I am an ophthalmologist. I don't specialize in children, but I do alot of kids, and almost all of the kids with amyblopia, etc, in our practice. Ninety five percent of kids do great during an exam. The other 5% that kick and scream will almost always do just fine a couple weeks later. Someone who is comfortable seeing children only needs a few minutes to do a complete exam. Speed is of the essence. [img]http://uumor.pair.com/nutalle2/peanutallergy/smile.gif[/img]

An eye exam on a child, especially a screening/well child exam, is moderately worthless at best without dilating his/her eyes. The most common problem of childhood is refractive error (nearsighted, farsighted, etc), and that cannot be tested reliably in anyone under the age of 13-16 without being dilated. Children's focusing muscles work so well that they can give you completely wrong refractions (unknowingly) and/or be focusing thru huge prescriptions without realizing it. Being dilated will also allow a view to the back of the eyes, which is nice to have, although the likelihood of finding a problem in the back of a child's eye is very, very low.

Best case scenario, you find a problem you didn't know was there, and get it treated appropriately. Worst case, your dd is just fine and she won't need to go back for 2-4 years. Best or worst depending on your point of view on needing the exam, that is. [img]http://uumor.pair.com/nutalle2/peanutallergy/smile.gif[/img]

My 2 cents.

On Sep 28, 2007

Ok well today was the day and I thank you all for the advise you have given. It went well until they had to put magic rain drops in her eyes... [img]http://uumor.pair.com/nutalle2/peanutallergy/frown.gif[/img] They needed to put 4 drops in each eye , we were ok with the first 2 but then she wanted mommy to do...they would not let me so I had to hold her on my lap like a baby so that the nurse could finish. After that the rest was cake [img]http://uumor.pair.com/nutalle2/peanutallergy/smile.gif[/img] although she reminded them everytime there after no more drops...lol They did burn her eyes for a minute. The Dr was very receptive to her allergies and her conditions. I am wondering however how do we truly know what is in those drops? Are these drops universial? And the big question is how would you know if your child was having a reaction to them? Well anyway thanks again I look forward to hearing more for future visits [img]http://uumor.pair.com/nutalle2/peanutallergy/smile.gif[/img]

On Sep 28, 2007

Glad the visit went well.

I've never thought about what is in the drops, but since they are simply chemical, preservative, and water, I can't imagine there are any food derivatives in them. Not like oral meds with flavorings and fillers, or creams with oil, etc.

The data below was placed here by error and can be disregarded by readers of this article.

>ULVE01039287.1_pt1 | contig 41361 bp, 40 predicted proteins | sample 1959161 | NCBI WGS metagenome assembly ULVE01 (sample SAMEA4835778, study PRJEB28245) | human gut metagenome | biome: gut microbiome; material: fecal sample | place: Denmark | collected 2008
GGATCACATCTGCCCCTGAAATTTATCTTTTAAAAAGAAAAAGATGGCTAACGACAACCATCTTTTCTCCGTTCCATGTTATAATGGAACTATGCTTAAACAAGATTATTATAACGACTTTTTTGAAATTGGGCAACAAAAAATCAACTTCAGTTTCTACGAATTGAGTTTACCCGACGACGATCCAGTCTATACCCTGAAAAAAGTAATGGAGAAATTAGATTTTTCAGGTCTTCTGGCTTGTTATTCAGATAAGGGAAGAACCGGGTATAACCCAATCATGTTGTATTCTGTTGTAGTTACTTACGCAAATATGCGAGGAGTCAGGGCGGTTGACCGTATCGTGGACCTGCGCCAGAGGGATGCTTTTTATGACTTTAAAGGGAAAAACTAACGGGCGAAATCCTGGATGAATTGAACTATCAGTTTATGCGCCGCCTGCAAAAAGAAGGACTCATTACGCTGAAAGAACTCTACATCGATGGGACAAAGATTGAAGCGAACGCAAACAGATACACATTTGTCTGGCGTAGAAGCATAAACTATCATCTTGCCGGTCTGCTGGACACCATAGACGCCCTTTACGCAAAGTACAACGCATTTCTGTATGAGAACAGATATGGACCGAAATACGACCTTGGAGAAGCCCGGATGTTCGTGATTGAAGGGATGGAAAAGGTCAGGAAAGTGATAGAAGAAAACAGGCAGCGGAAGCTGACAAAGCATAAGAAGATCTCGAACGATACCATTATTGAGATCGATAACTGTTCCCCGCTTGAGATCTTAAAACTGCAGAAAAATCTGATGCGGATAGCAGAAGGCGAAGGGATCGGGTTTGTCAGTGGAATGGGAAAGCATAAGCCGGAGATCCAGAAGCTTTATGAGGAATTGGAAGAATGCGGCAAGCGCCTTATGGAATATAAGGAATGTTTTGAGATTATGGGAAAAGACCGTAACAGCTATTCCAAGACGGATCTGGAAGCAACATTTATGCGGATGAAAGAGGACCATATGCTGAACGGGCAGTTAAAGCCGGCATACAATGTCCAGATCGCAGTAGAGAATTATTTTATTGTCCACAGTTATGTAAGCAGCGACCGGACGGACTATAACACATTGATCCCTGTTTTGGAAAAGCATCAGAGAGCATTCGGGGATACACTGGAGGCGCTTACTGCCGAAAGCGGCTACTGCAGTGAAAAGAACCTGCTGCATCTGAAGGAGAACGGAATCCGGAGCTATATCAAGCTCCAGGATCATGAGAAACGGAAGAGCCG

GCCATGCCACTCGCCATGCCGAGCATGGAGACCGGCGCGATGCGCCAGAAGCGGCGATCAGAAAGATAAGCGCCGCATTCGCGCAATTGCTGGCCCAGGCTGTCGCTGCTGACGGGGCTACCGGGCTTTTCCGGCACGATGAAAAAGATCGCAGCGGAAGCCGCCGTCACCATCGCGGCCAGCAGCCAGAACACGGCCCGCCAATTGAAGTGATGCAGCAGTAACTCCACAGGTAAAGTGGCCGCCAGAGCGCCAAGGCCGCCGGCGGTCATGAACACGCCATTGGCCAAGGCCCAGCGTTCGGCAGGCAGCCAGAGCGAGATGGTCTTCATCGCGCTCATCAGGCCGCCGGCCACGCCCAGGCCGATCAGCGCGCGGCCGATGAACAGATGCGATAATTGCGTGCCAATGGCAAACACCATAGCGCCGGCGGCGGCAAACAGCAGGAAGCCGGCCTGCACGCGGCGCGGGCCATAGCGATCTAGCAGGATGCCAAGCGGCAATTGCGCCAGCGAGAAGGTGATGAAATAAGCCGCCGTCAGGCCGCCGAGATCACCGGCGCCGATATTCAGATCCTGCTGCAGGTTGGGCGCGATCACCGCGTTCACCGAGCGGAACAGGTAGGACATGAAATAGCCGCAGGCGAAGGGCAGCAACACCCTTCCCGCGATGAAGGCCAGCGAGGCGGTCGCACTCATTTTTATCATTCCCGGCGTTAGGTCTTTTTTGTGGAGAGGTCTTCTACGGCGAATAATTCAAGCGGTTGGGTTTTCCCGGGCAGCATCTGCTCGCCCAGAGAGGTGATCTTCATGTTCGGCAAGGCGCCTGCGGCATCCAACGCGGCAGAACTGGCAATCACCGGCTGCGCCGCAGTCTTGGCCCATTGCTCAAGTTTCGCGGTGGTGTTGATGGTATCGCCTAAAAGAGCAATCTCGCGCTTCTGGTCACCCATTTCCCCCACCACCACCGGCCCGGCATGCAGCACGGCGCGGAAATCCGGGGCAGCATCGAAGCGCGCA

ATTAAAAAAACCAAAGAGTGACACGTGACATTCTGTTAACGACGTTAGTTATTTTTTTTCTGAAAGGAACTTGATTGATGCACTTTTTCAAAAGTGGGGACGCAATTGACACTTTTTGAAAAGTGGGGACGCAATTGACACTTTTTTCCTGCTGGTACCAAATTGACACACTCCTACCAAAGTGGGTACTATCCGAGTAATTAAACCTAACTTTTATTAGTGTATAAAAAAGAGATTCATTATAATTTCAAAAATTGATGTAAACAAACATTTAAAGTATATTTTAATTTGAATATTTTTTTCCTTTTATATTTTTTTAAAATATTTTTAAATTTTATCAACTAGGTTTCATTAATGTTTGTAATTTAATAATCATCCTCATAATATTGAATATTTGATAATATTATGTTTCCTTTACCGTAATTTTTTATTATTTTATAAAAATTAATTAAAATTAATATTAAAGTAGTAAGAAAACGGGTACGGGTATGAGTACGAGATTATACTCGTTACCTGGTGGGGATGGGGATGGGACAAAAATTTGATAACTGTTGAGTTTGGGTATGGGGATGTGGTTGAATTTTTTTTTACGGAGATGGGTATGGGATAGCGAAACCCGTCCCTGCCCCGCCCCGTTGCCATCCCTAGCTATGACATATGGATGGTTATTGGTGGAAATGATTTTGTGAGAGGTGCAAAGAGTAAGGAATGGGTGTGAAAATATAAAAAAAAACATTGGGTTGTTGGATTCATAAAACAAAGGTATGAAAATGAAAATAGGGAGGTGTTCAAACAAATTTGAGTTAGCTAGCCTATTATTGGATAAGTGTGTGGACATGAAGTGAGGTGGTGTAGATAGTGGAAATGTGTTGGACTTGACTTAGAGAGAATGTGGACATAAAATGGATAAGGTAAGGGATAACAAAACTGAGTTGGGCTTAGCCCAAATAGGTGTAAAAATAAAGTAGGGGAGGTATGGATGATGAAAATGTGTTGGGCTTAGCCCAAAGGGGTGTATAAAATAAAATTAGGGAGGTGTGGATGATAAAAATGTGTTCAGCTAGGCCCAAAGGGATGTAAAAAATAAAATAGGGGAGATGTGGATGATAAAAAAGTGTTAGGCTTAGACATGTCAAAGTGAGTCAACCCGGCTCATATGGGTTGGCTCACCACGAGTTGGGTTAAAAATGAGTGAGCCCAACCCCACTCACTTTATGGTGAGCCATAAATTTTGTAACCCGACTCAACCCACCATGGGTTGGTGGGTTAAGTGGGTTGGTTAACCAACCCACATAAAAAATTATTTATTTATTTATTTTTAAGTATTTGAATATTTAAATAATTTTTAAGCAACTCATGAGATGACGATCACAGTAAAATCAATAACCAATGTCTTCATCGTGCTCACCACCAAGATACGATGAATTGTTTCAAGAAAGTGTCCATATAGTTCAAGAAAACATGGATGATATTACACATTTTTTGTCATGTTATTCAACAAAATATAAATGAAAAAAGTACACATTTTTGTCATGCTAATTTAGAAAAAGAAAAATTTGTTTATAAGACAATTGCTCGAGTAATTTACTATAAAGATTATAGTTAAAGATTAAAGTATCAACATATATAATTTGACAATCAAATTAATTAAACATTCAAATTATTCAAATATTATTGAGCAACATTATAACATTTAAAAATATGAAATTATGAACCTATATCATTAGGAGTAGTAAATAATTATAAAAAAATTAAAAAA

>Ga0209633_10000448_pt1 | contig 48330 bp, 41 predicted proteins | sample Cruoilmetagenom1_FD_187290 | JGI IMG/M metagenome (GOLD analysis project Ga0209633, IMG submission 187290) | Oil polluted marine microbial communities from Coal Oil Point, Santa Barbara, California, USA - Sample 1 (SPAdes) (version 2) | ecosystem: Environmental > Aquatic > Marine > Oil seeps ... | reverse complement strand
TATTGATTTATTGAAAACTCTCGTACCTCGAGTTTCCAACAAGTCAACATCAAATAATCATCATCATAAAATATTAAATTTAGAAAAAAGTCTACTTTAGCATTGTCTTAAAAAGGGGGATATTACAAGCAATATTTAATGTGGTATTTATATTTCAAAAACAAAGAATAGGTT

On Sep 28, 2007

When my kids were 3,7 & 8, I had the older2 in for eye checkups. I asked the DR. when I should bring in the 3yr old. He said 'now is good'. Turned out DS2 had moderately severe astigmatism. He was soon in glasses, DR. didn't want to wait until DS started school.

I remember when DS first put the glasses on, he spent ages just looking around - especially at the corners of walls and tables, counters etc!

There were no outward signs that I noticed, and I've been wearing glasses since I was about 10. I don't remember DS making any fuss, he used to absolutely flip out at the dentist. Even before he'd ever had any work done!

On Sep 28, 2007

LMW .... Thanks for the comment. I wanted to share that I think it would have went much better if the nurse would have went along with the game that Mommy do it and not have told her that I was not alound to. This obviuosly did not help the situtation. I also wanted to mention that she thought that my daughter was having a Drama Moment, Although I tend to have agreed with her that was not something that I wanted to hear while she is screaming and crying for mommy to do. I am glad that she does not have to go back till 5 yrs old. I think I would have prefered to take her for blood work they understand and and are so understanding. I am not going to base this one nurse's attitude on the next time and when the time comes I will request someone else, after all I have the right she is MINE! On a happier note the Dr. was AMAZING with my DD and when my DD saw her she was at ease and I felt very confident in her as well. I still think we need to find out what is in those drops. My daughter not only has food allergies but meds to so it is always nice to know..... [img]http://uumor.pair.com/nutalle2/peanutallergy/smile.gif[/img]

Related